Internet Trolls: They Do It For Power
8 October 2014, 07:35
An East Midlands lecturer in criminology has been telling Capital what he thinks motivates people to become an internet troll.
Dr Jamie Cleland thinks one of the reasons people send abusive messages online, is because they enjoy the power:
'Well, trolling happens not necessarily to just famous people but me and you really, ordinary people.
'With regard to the famous people, what they're [troll] looking for is a response and if they can get a response, it satisfies their craving to engage more and more in trolling.'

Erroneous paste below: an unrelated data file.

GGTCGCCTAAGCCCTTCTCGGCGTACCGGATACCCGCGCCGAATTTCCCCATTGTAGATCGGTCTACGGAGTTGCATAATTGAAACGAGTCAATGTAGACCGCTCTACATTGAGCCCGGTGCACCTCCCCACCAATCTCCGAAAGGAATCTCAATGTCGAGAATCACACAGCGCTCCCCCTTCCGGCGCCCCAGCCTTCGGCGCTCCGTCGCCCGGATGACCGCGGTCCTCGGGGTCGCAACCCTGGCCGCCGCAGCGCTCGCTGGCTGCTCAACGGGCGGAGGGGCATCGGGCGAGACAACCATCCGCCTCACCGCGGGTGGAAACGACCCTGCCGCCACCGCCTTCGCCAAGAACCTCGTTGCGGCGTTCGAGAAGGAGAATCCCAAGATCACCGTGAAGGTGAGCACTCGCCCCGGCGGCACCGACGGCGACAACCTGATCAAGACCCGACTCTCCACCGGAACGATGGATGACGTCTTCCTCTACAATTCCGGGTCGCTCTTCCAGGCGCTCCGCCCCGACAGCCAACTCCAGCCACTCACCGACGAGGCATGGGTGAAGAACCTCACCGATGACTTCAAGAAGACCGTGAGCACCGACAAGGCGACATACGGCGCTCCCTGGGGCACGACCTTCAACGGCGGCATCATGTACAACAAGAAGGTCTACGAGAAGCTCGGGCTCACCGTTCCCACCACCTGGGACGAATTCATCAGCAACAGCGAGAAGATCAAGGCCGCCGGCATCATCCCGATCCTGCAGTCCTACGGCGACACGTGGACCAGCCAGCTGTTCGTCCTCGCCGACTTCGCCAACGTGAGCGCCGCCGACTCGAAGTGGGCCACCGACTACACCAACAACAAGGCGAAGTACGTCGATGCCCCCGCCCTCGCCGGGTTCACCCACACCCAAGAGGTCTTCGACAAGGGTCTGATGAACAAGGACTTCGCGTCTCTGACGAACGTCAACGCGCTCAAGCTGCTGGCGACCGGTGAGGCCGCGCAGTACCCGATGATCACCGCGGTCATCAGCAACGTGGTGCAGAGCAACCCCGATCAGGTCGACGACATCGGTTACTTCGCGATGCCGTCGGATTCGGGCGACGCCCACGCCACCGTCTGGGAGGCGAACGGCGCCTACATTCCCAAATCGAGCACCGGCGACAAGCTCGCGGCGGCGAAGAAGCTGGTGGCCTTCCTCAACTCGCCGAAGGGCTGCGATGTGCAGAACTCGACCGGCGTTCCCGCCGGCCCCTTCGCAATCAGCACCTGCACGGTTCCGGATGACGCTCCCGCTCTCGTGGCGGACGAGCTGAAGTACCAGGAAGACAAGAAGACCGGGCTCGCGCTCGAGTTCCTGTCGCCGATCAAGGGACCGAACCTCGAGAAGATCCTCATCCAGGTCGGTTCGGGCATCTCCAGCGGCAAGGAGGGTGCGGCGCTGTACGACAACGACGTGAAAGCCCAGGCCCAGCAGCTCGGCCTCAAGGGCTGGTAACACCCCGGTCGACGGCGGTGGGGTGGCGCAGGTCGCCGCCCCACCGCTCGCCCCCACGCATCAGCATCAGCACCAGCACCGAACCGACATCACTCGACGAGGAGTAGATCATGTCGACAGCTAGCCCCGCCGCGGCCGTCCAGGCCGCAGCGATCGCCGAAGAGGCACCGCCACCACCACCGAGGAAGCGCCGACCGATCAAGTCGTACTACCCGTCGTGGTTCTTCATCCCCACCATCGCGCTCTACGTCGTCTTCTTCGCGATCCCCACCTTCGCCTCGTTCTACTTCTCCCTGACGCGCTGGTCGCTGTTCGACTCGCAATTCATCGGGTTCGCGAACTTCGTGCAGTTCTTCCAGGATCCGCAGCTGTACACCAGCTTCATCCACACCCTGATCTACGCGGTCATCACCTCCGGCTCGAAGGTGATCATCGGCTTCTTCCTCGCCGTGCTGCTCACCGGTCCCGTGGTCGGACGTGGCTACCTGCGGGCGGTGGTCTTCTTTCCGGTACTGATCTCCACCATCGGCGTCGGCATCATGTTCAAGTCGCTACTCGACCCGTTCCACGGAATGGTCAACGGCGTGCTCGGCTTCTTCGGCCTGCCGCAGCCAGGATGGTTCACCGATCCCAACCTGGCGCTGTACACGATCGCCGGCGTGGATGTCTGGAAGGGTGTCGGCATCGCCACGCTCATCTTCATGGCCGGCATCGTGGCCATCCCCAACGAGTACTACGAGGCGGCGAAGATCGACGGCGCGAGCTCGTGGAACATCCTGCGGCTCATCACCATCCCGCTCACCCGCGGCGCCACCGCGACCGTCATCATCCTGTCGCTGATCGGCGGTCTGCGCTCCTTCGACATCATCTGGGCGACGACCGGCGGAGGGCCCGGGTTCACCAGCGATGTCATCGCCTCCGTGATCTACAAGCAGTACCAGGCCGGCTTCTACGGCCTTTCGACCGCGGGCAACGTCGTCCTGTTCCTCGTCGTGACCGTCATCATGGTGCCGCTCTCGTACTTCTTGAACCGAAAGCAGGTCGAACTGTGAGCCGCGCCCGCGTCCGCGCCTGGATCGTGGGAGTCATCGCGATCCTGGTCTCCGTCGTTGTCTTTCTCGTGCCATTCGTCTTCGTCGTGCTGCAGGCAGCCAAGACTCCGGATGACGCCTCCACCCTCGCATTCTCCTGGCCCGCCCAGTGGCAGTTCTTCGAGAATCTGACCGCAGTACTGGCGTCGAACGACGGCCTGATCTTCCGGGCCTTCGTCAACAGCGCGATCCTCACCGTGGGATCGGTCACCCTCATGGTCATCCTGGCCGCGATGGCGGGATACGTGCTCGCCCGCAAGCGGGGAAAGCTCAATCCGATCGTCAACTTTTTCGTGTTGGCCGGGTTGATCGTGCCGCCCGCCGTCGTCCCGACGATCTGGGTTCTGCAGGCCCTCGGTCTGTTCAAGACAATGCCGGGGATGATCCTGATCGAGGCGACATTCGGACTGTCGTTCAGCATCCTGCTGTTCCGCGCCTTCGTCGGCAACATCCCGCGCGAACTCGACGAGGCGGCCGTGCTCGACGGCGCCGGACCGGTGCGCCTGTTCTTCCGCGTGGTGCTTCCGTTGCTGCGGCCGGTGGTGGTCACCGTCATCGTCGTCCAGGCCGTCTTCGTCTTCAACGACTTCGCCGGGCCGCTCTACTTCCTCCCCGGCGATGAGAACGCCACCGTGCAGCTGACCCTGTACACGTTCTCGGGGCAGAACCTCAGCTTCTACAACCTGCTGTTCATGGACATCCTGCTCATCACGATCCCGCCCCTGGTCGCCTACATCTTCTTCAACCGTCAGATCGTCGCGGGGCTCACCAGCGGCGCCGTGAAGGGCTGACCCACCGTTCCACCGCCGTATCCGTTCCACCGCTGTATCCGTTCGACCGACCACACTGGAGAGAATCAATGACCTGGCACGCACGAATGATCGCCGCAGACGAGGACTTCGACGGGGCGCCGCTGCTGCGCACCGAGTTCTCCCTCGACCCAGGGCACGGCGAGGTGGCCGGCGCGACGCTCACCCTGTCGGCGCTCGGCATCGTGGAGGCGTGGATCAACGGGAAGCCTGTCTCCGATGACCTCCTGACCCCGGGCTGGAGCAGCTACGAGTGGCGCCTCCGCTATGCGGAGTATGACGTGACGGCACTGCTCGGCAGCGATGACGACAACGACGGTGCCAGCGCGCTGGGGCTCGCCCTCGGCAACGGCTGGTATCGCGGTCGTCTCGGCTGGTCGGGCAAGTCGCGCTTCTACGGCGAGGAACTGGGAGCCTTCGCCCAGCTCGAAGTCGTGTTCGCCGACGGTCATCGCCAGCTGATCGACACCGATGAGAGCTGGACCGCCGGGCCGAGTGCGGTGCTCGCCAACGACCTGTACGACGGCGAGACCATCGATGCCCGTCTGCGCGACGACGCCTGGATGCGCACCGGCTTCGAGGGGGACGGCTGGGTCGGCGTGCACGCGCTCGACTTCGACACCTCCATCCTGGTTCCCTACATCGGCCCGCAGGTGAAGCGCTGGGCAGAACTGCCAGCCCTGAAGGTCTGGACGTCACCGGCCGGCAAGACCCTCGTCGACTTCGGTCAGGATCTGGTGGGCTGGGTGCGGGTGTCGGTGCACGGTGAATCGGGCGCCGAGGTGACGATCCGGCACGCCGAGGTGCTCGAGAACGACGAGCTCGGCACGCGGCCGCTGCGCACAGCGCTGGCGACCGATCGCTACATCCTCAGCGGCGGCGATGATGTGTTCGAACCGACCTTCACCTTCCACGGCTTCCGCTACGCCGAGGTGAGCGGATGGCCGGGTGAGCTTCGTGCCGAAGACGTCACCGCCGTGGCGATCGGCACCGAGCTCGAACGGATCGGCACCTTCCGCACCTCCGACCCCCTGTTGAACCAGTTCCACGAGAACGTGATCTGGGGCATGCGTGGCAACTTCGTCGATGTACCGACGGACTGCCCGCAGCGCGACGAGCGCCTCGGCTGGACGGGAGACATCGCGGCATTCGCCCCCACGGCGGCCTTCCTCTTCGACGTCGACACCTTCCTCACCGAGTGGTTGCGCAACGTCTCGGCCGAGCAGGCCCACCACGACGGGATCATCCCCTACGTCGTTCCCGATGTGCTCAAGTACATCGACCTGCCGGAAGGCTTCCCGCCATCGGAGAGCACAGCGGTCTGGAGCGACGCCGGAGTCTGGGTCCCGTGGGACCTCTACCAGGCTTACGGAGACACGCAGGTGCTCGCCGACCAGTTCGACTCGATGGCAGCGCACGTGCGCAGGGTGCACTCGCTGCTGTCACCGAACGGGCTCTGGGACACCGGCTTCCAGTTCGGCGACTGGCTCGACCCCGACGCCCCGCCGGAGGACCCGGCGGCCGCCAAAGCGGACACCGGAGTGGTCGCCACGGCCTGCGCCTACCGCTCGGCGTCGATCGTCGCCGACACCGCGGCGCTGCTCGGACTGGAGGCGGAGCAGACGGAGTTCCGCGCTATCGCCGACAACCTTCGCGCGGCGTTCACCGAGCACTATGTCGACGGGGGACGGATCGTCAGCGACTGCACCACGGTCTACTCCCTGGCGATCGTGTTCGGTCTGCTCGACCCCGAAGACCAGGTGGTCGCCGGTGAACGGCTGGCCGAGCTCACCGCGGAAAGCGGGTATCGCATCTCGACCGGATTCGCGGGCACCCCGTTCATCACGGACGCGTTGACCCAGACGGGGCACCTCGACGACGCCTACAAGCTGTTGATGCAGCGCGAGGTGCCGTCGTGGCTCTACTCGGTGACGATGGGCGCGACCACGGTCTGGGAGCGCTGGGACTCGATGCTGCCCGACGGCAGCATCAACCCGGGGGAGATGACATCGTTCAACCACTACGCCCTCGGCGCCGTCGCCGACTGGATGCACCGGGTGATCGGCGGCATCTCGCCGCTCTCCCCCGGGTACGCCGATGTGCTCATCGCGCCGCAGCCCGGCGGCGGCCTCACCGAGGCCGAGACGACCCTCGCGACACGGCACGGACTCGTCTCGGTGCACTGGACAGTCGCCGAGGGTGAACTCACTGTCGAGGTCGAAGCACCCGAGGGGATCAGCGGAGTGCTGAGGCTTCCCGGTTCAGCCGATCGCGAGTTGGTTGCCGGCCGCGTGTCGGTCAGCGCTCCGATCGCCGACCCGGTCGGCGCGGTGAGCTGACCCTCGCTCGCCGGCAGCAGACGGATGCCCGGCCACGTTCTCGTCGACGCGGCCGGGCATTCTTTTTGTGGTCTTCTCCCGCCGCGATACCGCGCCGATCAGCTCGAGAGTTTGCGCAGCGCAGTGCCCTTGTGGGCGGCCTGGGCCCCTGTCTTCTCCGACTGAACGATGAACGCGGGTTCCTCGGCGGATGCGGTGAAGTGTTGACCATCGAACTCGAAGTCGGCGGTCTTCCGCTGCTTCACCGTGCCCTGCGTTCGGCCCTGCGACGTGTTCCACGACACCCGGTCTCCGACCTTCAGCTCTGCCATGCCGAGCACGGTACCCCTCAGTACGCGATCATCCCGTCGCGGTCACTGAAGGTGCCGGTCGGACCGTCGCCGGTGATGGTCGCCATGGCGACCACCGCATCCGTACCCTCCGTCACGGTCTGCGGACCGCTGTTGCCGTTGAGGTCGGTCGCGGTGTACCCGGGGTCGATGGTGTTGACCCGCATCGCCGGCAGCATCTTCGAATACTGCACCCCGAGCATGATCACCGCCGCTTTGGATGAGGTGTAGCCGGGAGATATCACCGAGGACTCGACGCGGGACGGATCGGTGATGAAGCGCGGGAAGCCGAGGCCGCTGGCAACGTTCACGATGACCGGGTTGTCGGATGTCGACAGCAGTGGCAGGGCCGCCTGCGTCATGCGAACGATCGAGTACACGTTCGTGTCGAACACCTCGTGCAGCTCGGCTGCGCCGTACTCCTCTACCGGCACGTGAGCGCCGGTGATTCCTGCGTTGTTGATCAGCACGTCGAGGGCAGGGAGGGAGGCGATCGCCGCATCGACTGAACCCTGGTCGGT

Dr Cleland says people of all ages are becoming trolls:
'What we see with people like Stan Collymore [who was a victim of trolling] is that very young people are engaging in trolling, what we saw with the McCann's case over the weekend, was a women in her sixties.
'So, it's very hard to pinpoint what exactly makes people engage in trolling, I think it gives people a sense of power'.
63-year-old Brenda Leyland from Burton Overy was accused of abusing Madeleine McCann's family online.
Her body was found at the Marriot Hotel in Leicester on Saturday, her death isn't being treated as suspicious.
An inquest into Ms Leyland's death will open today.